Fashion has always been a is a harbinger of the times. Take the 18th century, for example. Never — certainly not in European history — have people been quite so excessively and boastfully, well, fake.
Extravagant hairstyles, particularly towering powdered wigs, abounded. But that would change. As the 18th century came to a close, wigs (for both men and women) were on their way out, seen as a sign of deception and viewed with suspicion.
During the French Revolution, people — particularly aristocrats — fearful of being targeted, imprisoned, and worse, stopped wearing elaborate powdered toppers, opting to go au naturel.
At the turn of the century, a time of more restraint, the trend continued. Women’s hair once again saw the light of day, held in place with tortoiseshell combs, colorful ribbons, or pins.
Though some continued to use clip-in hairpieces (or postiches, as the French called them) for much of the nineteenth century, artifice was something to be avoided.
Indeed, a letter sent to Queen Victoria from her aunt Queen Adelaide in 1843 perfectly illustrates the disapproval people had regarding wigs at the time.
In the missive, an opinionated Adelaide declares how unfortunate it is that Victoria’s eldest daughter is forced to wear a powdered wig. How strange she must look, clucks Adelaide.
For men, wigs were considered the height of vanity. Women wearing wigs would be accused of employing trickery in a desperate bid to snare a husband. Wig became such a forbidden word that hairdressers came up with colorful euphemisms, such as “gentlemen’s invisible perukes” or “ladies’ imperceptible hair coverings.”
Often, being fitted for a wig was a clandestine encounter between hairdressers and their clients. In his book The Strange Story of False Hair, author John Woodforde relays a touching story about a girl, whose mother shaved her head and fitted her with a blonde wig to lure potential suitors.
After marrying, the girl would wear the wig till the day she died. She would go so far as to issue orders specifying that if she should die before her husband, her hairdresser should style the wig in her coffin, lest her husband discovers her shameful secret.
Frankly, many were happy to be free of their faux hair. The heavy, elaborate wigs of the Georgian era were something of a health hazard. People developed sores on their scalps, suffered from lice, and ran the risk of their hairpieces exploding! (The animal fats used for styling were highly combustible.)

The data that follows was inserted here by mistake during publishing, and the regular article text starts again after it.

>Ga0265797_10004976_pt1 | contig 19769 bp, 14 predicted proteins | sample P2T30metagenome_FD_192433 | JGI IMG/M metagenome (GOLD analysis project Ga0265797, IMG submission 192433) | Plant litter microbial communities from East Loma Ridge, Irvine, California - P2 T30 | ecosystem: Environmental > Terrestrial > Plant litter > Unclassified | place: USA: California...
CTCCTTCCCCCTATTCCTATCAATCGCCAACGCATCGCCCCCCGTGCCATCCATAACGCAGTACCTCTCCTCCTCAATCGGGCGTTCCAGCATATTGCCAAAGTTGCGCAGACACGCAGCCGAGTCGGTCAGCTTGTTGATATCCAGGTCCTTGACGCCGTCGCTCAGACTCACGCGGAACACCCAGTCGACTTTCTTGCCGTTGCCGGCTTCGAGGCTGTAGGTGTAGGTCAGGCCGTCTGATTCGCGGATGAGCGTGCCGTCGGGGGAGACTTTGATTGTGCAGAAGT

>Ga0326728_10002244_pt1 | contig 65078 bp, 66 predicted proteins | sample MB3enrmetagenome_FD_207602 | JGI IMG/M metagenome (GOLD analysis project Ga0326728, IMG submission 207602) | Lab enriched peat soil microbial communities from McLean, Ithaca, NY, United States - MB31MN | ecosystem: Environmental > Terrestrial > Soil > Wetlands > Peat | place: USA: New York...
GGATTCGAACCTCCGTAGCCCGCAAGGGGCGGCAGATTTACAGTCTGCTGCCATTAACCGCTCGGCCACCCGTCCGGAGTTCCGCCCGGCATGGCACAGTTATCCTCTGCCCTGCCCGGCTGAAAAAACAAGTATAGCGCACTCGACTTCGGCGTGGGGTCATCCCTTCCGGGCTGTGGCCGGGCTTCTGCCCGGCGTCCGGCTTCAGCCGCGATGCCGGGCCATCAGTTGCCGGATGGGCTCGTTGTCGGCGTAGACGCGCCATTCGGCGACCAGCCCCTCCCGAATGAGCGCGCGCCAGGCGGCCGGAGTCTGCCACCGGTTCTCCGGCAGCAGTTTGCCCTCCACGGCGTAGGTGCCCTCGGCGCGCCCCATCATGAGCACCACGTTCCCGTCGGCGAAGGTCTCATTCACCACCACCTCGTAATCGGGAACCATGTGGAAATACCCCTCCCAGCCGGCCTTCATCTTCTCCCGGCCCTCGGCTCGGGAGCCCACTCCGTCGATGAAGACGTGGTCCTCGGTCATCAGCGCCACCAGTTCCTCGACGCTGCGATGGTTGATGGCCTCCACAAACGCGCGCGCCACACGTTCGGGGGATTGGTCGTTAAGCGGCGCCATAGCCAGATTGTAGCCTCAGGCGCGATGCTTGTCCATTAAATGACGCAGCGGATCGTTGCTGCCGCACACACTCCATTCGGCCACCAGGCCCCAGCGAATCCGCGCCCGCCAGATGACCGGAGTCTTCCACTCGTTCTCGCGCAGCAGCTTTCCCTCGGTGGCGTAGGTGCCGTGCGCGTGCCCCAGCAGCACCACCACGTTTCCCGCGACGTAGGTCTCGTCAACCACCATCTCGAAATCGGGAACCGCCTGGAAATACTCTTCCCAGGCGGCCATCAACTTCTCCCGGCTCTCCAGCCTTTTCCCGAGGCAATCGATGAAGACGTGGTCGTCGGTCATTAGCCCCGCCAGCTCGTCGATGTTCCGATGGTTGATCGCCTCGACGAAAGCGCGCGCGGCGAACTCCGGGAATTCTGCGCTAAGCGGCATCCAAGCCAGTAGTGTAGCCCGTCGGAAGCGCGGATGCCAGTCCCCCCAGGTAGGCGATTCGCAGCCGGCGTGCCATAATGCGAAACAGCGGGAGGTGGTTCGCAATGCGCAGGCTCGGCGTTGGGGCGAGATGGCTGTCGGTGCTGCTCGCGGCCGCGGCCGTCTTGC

Those still wearing full wigs by the mid-19th century often did so for reasons beyond the superficial.
A woman suffering from baldness, for example, was probably afflicted with syphilitics — a bacterial infection which caused symptoms such as open sores, nasty rashes, and bald patches.
Women’s hair during the first part of the century was typically worn in a neoclassical style that harkened back to ancient Greece, tied in a knot or chignon at the nape of the neck, curls framing the face and forehead, and accessorized with ribbons and headbands.
In later decades, hair became a bit more elaborate, perhaps swept upward and adorned with combs, flowers, leaves, pearls, or jeweled ribbons.
To create this style, women incorporated hairpieces made from strands collected from their combs and brushes and saved over time in ceramic or porcelain containers.
Men favored longer hair and mustaches, sideburns, and beards, during much of the 1800s — some using waxes and wood frames at the night to help preserve their shape.
In fact, the mid- to late-19th century would usher in more than a few advances in hair maintenance.
Eliza Rossana Gilbert, Countess of Landsfeld and a courtesan in the court of Ludwig I of Bavaria offered recipes for dying grey hair in an 1858 book she penned.
In 1882, Canadian Martha Matilda Harper started the first international chain of salons, offering a variety of treatments for healthy hair. And in 1890, Alexandre Godefroy invented a machine to dry hair in his Parisian salon.
By the end of the nineteenth century, the tide was turning once again, at least when it came to men, with publications such as the Hairdresser’s Weekly Journal suggesting that hairpieces created to hide male baldness went beyond mere vanity.
Women plagued with skimpy, wimpy strands weren’t quite as lucky.Intolerance toward faux tresses would continue all the way into the next century.